DiDio & Lee Say Early "Rebirth" Response is 'Uncharted Territory' for DC Comics
The Greenbriar Picture Shows blog takes a fascinating look at the Fleischer Superman cartoons and how they were received when they debuted in the early 1940s. Turns out most exhibitors, critics, and perhaps even the general public, didn’t really know what to make of the character:
Negative comments far outweighed praise throughout 1942 trades I canvassed, and the mainstream press, when it could be bothered, took out hatchets as well. Artistically, Superman shorts are the movie cartoon at its worst. Superman looks and acts like a wooden puppet. So do all his playmates. There is little that his creators—the old Fleischer Studios (now Famous Studios, Inc.) at Miami, Fla.—can do to improve their hero—even King Disney can’t animate human beings satisfactorily, said TIME magazine regarding Volcano in July 1942. There is never any suspense, since Superman always wins, no matter what happens. But his idolators (of all ages) seem satisfied to see him flex his muscles. By December of that year, the novelty of Superman seemed spent. These cartoons are getting to be just cartoons.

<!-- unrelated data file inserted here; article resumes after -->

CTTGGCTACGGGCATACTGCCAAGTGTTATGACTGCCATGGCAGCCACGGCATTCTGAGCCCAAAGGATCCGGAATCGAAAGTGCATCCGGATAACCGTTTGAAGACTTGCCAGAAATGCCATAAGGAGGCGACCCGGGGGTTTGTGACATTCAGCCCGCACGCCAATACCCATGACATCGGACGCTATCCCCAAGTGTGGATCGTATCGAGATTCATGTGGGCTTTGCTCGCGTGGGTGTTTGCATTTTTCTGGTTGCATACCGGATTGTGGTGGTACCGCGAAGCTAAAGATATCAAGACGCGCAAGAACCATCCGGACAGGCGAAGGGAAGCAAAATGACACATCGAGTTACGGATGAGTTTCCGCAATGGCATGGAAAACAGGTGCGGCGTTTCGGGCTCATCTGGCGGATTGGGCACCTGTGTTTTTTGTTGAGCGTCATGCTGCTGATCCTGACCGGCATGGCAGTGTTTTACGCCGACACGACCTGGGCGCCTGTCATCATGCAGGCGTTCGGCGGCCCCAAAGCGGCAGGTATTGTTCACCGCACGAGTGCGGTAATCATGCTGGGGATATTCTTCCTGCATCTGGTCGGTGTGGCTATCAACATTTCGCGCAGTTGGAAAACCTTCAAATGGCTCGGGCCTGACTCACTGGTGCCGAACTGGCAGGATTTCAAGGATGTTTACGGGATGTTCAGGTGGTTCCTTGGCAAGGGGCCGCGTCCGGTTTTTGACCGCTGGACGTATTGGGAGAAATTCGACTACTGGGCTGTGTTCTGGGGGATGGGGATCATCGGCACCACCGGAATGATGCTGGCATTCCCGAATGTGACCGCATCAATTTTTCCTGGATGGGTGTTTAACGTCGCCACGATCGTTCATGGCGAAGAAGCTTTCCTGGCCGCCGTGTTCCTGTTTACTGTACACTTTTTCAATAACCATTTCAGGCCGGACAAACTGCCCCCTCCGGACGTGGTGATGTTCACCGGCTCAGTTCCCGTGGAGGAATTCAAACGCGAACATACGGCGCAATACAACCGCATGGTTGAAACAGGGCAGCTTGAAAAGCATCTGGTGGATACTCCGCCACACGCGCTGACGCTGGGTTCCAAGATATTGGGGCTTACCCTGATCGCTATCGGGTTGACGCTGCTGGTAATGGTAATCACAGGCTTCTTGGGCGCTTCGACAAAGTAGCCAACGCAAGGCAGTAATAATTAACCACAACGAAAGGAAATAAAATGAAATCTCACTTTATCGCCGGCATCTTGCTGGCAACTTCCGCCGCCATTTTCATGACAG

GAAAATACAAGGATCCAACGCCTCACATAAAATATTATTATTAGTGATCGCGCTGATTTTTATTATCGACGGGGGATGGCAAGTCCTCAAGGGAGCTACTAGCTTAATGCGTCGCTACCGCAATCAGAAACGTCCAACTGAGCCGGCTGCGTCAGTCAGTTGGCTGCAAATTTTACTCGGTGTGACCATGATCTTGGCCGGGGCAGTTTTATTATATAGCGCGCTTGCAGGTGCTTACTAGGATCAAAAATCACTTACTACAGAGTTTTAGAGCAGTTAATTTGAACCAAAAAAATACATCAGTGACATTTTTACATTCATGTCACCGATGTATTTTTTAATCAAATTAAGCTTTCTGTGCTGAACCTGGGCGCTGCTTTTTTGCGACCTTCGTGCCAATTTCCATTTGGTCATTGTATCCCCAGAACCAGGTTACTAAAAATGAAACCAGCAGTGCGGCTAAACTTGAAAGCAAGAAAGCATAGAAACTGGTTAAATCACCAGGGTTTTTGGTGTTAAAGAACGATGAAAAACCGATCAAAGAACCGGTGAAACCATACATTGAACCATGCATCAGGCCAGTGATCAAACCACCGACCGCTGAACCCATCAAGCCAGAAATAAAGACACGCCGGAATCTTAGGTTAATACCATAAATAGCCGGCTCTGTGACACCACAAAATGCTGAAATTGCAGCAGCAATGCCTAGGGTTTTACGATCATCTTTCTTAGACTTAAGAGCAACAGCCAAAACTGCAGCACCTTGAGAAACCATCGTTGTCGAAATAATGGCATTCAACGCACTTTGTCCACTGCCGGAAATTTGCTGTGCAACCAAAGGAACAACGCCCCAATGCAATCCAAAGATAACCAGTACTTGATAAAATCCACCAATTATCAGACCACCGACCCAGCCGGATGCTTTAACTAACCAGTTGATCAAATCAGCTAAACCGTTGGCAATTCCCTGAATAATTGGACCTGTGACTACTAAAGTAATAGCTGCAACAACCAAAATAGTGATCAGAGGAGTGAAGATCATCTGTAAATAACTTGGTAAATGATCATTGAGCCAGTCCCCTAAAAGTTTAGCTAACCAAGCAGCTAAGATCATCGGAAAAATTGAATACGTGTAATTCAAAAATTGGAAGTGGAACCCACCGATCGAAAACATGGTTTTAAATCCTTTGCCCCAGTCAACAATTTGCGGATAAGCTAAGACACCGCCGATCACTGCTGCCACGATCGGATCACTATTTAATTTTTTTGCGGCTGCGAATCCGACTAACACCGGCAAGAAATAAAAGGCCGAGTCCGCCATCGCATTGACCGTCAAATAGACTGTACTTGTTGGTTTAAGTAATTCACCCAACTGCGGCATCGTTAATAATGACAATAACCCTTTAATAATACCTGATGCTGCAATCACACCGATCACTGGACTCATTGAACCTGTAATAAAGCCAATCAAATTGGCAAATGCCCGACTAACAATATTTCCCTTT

(via Cartoon Brew)